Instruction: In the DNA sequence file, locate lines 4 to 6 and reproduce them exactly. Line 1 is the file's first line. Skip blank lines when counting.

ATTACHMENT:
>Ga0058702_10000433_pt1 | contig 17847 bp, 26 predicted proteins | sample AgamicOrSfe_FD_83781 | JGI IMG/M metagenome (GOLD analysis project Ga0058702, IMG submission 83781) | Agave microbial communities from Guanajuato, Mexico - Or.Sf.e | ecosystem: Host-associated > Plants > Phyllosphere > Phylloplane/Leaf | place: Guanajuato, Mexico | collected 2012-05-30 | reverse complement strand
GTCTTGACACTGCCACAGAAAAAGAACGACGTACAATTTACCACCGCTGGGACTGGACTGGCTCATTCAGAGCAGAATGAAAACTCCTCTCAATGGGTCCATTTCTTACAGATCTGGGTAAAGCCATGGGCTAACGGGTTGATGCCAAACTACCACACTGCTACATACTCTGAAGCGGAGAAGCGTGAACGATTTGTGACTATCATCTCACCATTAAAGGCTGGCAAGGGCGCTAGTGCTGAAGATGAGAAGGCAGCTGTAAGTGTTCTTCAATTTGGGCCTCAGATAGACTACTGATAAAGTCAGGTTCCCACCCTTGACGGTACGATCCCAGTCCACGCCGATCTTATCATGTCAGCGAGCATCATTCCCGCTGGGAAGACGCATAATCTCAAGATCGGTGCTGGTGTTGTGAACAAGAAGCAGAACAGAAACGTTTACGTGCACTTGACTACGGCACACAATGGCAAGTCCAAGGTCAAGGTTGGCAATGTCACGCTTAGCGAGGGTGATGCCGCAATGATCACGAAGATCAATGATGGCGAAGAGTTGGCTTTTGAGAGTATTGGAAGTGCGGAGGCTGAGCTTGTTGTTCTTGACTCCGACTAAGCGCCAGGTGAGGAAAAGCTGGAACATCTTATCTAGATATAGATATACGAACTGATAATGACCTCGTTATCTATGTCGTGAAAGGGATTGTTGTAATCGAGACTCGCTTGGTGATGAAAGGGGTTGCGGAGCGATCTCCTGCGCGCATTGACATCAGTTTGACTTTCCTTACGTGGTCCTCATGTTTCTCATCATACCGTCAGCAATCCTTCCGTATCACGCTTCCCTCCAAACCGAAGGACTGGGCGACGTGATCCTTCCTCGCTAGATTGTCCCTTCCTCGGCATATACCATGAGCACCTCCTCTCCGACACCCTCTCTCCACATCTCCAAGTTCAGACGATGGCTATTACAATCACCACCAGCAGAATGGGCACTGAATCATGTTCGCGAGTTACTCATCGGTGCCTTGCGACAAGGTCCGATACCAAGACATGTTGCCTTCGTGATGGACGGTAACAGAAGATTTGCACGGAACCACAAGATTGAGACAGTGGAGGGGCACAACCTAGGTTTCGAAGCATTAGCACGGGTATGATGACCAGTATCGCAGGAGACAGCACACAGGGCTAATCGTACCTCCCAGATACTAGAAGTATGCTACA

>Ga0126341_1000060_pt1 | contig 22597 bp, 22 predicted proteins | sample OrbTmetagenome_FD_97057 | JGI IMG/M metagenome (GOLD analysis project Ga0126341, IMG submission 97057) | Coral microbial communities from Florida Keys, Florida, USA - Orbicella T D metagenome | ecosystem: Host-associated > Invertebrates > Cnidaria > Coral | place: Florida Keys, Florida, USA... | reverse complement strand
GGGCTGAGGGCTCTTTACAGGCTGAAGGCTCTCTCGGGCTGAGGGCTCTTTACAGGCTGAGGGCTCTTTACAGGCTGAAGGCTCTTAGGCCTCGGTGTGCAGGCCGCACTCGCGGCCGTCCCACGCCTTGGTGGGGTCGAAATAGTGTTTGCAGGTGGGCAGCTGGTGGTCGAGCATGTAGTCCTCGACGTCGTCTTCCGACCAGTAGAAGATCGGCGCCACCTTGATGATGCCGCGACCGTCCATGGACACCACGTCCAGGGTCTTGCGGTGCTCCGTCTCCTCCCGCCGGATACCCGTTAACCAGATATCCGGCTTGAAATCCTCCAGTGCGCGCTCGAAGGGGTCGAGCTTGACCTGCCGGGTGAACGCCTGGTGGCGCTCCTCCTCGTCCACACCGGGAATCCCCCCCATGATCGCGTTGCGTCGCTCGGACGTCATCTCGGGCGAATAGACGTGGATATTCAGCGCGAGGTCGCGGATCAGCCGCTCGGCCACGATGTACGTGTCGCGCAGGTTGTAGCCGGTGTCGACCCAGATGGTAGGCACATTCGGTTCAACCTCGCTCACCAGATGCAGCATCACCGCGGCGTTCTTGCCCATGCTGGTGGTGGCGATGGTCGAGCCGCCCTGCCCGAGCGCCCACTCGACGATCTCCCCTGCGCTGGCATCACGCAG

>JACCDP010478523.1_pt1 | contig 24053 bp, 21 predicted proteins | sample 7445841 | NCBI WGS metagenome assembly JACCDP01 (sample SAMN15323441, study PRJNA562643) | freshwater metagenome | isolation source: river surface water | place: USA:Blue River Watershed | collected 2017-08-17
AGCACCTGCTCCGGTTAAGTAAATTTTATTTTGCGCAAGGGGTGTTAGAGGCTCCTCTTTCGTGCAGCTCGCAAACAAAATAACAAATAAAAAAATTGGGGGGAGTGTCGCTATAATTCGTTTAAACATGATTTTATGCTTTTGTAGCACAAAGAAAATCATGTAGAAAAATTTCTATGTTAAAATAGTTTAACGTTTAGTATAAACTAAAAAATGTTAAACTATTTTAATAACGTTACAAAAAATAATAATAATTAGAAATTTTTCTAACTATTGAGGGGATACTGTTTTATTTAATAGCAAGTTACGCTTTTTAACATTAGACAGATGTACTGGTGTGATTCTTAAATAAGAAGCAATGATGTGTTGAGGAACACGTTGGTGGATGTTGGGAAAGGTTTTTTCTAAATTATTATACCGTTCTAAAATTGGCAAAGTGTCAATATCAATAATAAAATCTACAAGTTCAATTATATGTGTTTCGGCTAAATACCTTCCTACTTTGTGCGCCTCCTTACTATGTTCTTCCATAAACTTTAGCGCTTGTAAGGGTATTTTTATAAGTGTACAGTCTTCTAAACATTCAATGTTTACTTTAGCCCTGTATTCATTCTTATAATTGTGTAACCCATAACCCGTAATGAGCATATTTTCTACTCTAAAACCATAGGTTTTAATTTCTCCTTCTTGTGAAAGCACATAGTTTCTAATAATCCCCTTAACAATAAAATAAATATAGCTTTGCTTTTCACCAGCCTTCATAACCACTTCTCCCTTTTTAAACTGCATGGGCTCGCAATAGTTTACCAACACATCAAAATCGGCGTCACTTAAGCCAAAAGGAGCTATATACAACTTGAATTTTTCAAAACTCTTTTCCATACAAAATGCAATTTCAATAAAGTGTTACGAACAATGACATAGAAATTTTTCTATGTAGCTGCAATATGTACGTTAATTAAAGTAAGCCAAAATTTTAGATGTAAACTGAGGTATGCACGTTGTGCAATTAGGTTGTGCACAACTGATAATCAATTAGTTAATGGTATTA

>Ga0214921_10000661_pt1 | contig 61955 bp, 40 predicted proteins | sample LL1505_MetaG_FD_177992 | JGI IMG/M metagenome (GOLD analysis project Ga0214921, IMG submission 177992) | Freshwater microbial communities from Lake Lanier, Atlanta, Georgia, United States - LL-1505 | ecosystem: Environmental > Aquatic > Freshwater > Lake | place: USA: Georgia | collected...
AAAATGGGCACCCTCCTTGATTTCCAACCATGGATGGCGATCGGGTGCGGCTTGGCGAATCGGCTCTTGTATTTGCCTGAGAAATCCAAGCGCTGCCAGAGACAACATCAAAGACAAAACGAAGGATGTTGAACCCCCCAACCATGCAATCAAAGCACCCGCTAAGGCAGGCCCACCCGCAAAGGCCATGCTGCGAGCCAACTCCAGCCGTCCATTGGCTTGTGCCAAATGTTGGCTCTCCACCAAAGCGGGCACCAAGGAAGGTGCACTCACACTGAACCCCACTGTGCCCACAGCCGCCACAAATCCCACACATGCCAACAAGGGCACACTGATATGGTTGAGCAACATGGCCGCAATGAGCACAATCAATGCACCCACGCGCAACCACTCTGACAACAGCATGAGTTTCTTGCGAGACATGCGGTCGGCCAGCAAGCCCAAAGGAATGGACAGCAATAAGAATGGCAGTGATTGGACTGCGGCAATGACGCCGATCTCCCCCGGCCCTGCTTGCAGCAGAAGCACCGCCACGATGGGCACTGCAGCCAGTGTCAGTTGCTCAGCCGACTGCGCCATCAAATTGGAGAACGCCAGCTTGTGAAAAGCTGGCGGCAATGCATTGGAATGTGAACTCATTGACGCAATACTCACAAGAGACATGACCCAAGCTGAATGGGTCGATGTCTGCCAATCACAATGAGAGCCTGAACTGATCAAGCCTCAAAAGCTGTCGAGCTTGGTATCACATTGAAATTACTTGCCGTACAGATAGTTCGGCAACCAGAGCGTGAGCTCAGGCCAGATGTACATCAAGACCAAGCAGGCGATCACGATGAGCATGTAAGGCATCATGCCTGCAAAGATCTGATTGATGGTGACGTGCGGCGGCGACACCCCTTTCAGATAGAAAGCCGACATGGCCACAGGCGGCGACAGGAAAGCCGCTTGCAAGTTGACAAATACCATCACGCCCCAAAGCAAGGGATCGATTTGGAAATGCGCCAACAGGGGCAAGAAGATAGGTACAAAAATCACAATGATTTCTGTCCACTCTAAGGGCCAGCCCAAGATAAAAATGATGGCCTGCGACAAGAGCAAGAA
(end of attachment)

GGGCTGAGGGCTCTTTACAGGCTGAAGGCTCTCTCGGGCTGAGGGCTCTTTACAGGCTGAGGGCTCTTTACAGGCTGAAGGCTCTTAGGCCTCGGTGTGCAGGCCGCACTCGCGGCCGTCCCACGCCTTGGTGGGGTCGAAATAGTGTTTGCAGGTGGGCAGCTGGTGGTCGAGCATGTAGTCCTCGACGTCGTCTTCCGACCAGTAGAAGATCGGCGCCACCTTGATGATGCCGCGACCGTCCATGGACACCACGTCCAGGGTCTTGCGGTGCTCCGTCTCCTCCCGCCGGATACCCGTTAACCAGATATCCGGCTTGAAATCCTCCAGTGCGCGCTCGAAGGGGTCGAGCTTGACCTGCCGGGTGAACGCCTGGTGGCGCTCCTCCTCGTCCACACCGGGAATCCCCCCCATGATCGCGTTGCGTCGCTCGGACGTCATCTCGGGCGAATAGACGTGGATATTCAGCGCGAGGTCGCGGATCAGCCGCTCGGCCACGATGTACGTGTCGCGCAGGTTGTAGCCGGTGTCGACCCAGATGGTAGGCACATTCGGTTCAACCTCGCTCACCAGATGCAGCATCACCGCGGCGTTCTTGCCCATGCTGGTGGTGGCGATGGTCGAGCCGCCCTGCCCGAGCGCCCACTCGACGATCTCCCCTGCGCTGGCATCACGCAG

>JACCDP010478523.1_pt1 | contig 24053 bp, 21 predicted proteins | sample 7445841 | NCBI WGS metagenome assembly JACCDP01 (sample SAMN15323441, study PRJNA562643) | freshwater metagenome | isolation source: river surface water | place: USA:Blue River Watershed | collected 2017-08-17
AGCACCTGCTCCGGTTAAGTAAATTTTATTTTGCGCAAGGGGTGTTAGAGGCTCCTCTTTCGTGCAGCTCGCAAACAAAATAACAAATAAAAAAATTGGGGGGAGTGTCGCTATAATTCGTTTAAACATGATTTTATGCTTTTGTAGCACAAAGAAAATCATGTAGAAAAATTTCTATGTTAAAATAGTTTAACGTTTAGTATAAACTAAAAAATGTTAAACTATTTTAATAACGTTACAAAAAATAATAATAATTAGAAATTTTTCTAACTATTGAGGGGATACTGTTTTATTTAATAGCAAGTTACGCTTTTTAACATTAGACAGATGTACTGGTGTGATTCTTAAATAAGAAGCAATGATGTGTTGAGGAACACGTTGGTGGATGTTGGGAAAGGTTTTTTCTAAATTATTATACCGTTCTAAAATTGGCAAAGTGTCAATATCAATAATAAAATCTACAAGTTCAATTATATGTGTTTCGGCTAAATACCTTCCTACTTTGTGCGCCTCCTTACTATGTTCTTCCATAAACTTTAGCGCTTGTAAGGGTATTTTTATAAGTGTACAGTCTTCTAAACATTCAATGTTTACTTTAGCCCTGTATTCATTCTTATAATTGTGTAACCCATAACCCGTAATGAGCATATTTTCTACTCTAAAACCATAGGTTTTAATTTCTCCTTCTTGTGAAAGCACATAGTTTCTAATAATCCCCTTAACAATAAAATAAATATAGCTTTGCTTTTCACCAGCCTTCATAACCACTTCTCCCTTTTTAAACTGCATGGGCTCGCAATAGTTTACCAACACATCAAAATCGGCGTCACTTAAGCCAAAAGGAGCTATATACAACTTGAATTTTTCAAAACTCTTTTCCATACAAAATGCAATTTCAATAAAGTGTTACGAACAATGACATAGAAATTTTTCTATGTAGCTGCAATATGTACGTTAATTAAAGTAAGCCAAAATTTTAGATGTAAACTGAGGTATGCACGTTGTGCAATTAGGTTGTGCACAACTGATAATCAATTAGTTAATGGTATTA